The fallopian tube: function
On the face of it, the 7–14 cm long fallopian tubes simply establish a connection between the ovaries and the uterine cavity. Hence, ‘blocked’ tubes are the most obvious features to diagnose tubal factor infertility. But the tubes are certainly not just passive conduits for sperm, eggs and embryos. Transvaginal hydrolaparoscopy has visualised an actual human ovum pickup by the fimbria.11 On the side of ovulation, fimbriae were noted to be congested and had pulsatile movements which swept the ovulated ovum into ciliated folds. Tubal secretions (which form the basis of artificial IVF culture media) provide the essential environment for fertilisation,12 and the cilia and muscular layers provide active transport for sperm and embryo.13 These critical factors cannot be easily assessed, but the gross appearances of tubal mucosa and fimbriae are perhaps the most important in determining the likely outcome of tubal surgery.14
The surgical approach
There is no place for open macrosurgery of the fallopian tube. The development of tubal surgery took a major step forward with the adoption of microsurgical principles.15,16 These include:
minimising tissue trauma
use of fine, non-absorbable sutures
use of intra-operative magnification
repairing all peritoneal surfaces
avoiding tissue dessication
Meta-analyses of non-randomised studies have shown microsurgery to be superior to macrosurgery for salpingostomy, adhesiolysis and reversal of sterilisation.7 Cornual reanastamosis was itself developed as a microsurgical technique,17 although superiority compared with macrosurgical treatment of proximal tubal disease has not been proven.
Laparoscopy has clearly presented a new challenge for tubal surgery. With its well-documented benefits of less post-operative pain and faster recovery, it also shares the basic principles of open microsurgery. However, while some procedures have been readily adopted (salpingectomy, adhesiolysis, salpingostomy), others (cornual reanastamosis) have proven to be extremely difficult.7,18,19 No randomised controlled trials have been conducted and, although there are some very successful reports,20,21 it will take time for those skills to be disseminated outside a few specialised centres.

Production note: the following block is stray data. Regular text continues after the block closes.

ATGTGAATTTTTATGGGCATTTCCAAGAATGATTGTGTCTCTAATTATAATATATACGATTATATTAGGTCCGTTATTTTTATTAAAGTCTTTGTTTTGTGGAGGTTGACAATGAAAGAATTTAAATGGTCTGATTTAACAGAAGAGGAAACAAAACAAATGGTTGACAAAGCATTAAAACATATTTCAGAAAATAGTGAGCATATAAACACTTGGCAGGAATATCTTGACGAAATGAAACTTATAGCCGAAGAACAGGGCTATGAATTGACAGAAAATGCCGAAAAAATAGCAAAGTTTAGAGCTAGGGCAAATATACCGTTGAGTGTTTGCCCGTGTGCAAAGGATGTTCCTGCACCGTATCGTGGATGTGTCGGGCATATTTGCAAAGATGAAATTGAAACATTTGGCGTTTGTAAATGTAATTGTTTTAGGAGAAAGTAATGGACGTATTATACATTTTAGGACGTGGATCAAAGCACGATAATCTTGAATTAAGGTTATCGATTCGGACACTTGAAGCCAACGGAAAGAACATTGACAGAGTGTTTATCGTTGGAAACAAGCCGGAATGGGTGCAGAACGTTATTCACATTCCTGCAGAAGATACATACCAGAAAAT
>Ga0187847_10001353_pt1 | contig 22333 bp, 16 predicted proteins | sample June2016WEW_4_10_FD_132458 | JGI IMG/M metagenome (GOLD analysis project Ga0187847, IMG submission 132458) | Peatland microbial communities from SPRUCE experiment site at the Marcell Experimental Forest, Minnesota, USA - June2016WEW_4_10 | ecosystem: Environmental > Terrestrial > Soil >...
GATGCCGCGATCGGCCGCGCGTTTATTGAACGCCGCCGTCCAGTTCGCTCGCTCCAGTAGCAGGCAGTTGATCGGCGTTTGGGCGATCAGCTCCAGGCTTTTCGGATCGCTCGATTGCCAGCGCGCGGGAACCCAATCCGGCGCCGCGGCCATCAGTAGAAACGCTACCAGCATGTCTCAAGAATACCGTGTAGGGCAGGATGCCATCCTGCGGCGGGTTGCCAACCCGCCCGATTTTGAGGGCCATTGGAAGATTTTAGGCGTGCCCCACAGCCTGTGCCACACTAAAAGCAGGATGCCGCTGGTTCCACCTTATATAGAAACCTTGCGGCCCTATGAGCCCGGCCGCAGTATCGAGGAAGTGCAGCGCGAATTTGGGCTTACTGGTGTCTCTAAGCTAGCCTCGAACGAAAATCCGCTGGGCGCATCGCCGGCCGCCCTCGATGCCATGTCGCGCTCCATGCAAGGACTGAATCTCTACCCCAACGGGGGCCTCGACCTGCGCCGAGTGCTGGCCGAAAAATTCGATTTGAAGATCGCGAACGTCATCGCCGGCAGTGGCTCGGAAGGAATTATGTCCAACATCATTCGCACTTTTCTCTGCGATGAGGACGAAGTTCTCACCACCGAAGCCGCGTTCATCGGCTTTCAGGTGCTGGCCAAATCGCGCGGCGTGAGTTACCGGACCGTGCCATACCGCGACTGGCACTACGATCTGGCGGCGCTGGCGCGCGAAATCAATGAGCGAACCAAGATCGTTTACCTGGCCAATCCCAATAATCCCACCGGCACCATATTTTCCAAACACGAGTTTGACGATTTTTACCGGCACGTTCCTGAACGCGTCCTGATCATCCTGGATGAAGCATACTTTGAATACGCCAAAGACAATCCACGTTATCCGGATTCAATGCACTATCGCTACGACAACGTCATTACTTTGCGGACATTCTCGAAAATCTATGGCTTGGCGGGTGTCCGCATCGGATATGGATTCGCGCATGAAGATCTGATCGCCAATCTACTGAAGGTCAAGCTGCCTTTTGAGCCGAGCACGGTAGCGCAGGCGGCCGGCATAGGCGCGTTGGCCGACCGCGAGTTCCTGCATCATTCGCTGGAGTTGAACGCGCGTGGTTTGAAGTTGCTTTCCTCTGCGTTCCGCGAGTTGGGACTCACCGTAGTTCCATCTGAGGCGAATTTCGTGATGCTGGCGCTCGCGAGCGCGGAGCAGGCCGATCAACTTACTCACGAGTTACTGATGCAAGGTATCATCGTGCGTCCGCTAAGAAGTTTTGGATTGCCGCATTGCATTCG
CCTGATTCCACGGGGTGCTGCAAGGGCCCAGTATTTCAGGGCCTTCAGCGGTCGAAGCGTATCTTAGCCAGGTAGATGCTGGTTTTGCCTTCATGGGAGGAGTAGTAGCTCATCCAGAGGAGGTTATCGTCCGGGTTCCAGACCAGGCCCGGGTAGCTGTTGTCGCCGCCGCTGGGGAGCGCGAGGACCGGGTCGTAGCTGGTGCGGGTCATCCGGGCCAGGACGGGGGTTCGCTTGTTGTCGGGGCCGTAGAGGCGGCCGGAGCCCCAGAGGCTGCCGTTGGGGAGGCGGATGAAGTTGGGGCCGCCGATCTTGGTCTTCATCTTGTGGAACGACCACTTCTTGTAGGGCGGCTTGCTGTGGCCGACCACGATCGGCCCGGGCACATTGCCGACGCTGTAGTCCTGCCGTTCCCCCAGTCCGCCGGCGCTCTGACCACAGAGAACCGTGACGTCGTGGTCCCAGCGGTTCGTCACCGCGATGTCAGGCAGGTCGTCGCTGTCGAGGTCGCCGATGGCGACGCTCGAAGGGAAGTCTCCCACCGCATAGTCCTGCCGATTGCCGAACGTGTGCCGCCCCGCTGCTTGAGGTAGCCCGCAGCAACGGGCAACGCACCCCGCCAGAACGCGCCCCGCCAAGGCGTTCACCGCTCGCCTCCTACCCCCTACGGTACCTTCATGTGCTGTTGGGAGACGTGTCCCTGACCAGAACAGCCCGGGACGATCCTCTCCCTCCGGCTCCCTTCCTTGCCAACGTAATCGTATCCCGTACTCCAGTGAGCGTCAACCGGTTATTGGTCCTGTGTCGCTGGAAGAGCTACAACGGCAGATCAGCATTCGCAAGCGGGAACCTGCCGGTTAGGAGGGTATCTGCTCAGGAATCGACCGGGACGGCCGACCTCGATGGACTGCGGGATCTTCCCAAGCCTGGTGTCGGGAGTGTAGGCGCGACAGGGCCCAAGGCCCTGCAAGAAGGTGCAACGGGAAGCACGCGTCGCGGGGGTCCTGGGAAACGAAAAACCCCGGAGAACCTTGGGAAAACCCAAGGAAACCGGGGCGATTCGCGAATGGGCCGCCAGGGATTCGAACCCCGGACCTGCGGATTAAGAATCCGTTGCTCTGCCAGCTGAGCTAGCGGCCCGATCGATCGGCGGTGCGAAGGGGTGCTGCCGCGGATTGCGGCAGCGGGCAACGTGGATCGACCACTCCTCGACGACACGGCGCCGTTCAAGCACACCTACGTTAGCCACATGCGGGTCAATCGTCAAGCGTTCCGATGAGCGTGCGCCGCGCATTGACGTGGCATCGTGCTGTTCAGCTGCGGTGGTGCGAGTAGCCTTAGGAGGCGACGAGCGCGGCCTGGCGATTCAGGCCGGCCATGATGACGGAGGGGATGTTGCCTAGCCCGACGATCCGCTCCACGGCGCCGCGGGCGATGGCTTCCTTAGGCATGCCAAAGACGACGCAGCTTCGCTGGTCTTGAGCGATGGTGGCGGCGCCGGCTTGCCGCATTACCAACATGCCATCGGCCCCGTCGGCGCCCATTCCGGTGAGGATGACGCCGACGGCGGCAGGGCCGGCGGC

Proximal disease: pathology and diagnosis
Proximal disease is found in 10–25% of cases of tubal infertility (Table 1). There may be mild obstruction associated with mucus plugs, cornual synechiae or polyps, and tubal endometriosis (endosalpingiosis) is found in 7–14% of cases.2 However, the most common histopathological finding is salpingitis isthmica nodosa. First described in 1887, it consists of firm nodular enlargements with a smooth intact serosal covering. The hallmark of salpingitis isthmica nodosa is the presence of diverticula or outpouchings of the tubal epithelium which are surrounded by hypertrophied smooth muscle. While the diagnosis of salpingitis isthmica nodosa can only be confirmed by histology, it can be suspected by hysterosalpingography if there is proximal obstruction or by a stippled appearance indicating contrast medium in the diverticular projections. At laparoscopy there is a nodular or shouldered appearance often associated with abnormal vasculature over the cornual region.
Table 1. Diagnostic features of proximal and distal disease. Distal disease may be non-obstructive, or obstructive leading to hydrosalpinx.
|High perfusion pressure||Flattened mucosa|
|‘Stippled’ appearance|| |
|Laparoscopy||Obstruction||Hydrosalpinx (infective or congenital)|
|High perfusion pressure||Wall thickness|
|‘Nodular’ or ‘shouldered’ appearance||Flattened mucosa|
|Abnormal vasculature||Fimbrial clubbing|
|Selective salpingography and catheterisation||Obstruction||? hydrosalpinx|
|High perfusion pressure|| |
|Intraluminal disease (mucus plugs, synechiae, polyps)|| |
| ||Fimbrial clubbing|
The cause of salpingitis isthmica nodosa is not known.22 Infection cannot be excluded although associated inflammatory lesions such as scarring and hydrosalpinx are not generally present. Salpingitis isthmica nodosa is found in 0.6–11% of healthy fertile women, up to 50% of women with ectopic pregnancy, more frequently in multiparous (over 70%) and black women, and is almost always bilateral.22 It is recommended that progression of salpingitis isthmica nodosa cannot be excluded with a hysterosalpingography done more than 12 months previously.23